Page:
A well-known businessman who beat a rare form of cancer as a teenager is donning his walking boots to help other youngsters with the disease.
Michael Bromley, managing director of Tunit in Chorley, was diagnosed with osteosarcoma, an aggressive form of bone cancer, at the age of 16.
He set up the Bromley Foundation last year to raise money for children with the condition and other forms of cancer.
One of the first fundraising events was a sponsored climb up Mount Snowdon, the highest mountain in Wales, with 23 other people.
It was a tough challenge as Michael has a metal replacement prosthesis in his right leg and was recovering from heart failure at the time. But he reached the summit with his partner, Joanne Redman, who was 32 weeks pregnant with their first child, Skye, now six months old.
Michael, 43, of Whittle-le-Woods, said: “The walk was very hard. It absolutely shattered me personally, and the others found it tiring.
“Most of them got up in three or four hours and it took me six hours, mostly because of my leg.”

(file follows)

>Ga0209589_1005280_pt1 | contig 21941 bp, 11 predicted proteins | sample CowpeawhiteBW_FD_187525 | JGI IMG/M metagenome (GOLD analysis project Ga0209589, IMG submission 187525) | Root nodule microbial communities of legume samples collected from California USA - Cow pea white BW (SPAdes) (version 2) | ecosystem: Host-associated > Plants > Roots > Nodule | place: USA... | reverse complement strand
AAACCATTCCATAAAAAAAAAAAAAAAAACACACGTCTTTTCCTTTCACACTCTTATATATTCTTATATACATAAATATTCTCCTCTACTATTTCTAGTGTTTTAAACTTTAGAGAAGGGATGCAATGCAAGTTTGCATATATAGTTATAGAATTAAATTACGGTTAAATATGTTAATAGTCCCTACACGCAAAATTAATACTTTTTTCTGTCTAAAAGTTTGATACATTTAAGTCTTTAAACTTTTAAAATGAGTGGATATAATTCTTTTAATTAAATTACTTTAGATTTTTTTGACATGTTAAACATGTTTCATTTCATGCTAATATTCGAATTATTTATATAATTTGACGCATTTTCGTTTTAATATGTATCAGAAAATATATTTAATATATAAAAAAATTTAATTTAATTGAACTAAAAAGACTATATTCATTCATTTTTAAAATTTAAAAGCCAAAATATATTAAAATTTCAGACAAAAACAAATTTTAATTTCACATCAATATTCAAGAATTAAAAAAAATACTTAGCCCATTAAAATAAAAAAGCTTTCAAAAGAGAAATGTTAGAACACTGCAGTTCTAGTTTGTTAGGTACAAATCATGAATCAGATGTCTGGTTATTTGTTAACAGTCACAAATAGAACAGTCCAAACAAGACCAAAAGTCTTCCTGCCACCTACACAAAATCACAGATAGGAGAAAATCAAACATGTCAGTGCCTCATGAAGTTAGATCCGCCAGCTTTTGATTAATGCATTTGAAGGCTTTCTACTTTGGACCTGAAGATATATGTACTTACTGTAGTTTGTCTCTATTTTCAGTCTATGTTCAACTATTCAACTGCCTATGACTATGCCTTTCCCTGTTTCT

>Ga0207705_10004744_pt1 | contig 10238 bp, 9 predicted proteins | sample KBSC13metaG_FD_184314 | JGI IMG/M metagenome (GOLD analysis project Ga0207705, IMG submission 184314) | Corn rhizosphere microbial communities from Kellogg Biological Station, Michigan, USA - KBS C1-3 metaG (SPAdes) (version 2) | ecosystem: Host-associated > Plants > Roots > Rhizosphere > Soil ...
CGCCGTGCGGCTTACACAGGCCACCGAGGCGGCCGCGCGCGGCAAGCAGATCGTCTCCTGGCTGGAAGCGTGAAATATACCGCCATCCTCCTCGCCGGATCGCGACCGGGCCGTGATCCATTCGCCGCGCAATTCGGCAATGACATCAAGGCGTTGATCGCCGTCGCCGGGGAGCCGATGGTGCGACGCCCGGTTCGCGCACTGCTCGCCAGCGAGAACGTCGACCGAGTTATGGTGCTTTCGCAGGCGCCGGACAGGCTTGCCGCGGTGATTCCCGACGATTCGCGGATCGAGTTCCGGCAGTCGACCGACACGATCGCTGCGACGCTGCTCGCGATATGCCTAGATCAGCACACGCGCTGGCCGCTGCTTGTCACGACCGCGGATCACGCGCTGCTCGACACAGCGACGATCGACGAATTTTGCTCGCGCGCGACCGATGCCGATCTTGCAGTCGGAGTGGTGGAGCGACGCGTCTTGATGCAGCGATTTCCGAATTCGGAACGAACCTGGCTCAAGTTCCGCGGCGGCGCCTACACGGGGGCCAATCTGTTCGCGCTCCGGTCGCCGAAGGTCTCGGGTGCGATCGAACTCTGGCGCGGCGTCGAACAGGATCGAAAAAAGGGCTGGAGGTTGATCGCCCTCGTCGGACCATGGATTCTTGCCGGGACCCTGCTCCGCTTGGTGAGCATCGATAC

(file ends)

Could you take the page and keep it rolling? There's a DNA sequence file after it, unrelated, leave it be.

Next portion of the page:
But Michael is determined to repeat the climb and is looking for 100 people to join him on Sunday, May 25.
He wants to raise as much money as possible.
Michael said: “There is only a 40 to 50 per cent survival rate for the disease. It’s very important and very close to my heart.
“It’s about making sure that children and their families don’t go through what I went through at that age.”
Registration for the walk costs £30, which includes a T-shirt and return coach travel from Chorley, Preston or Liverpool.
To register, go to www.bromleyfoundation.org/events or call 01257 274100.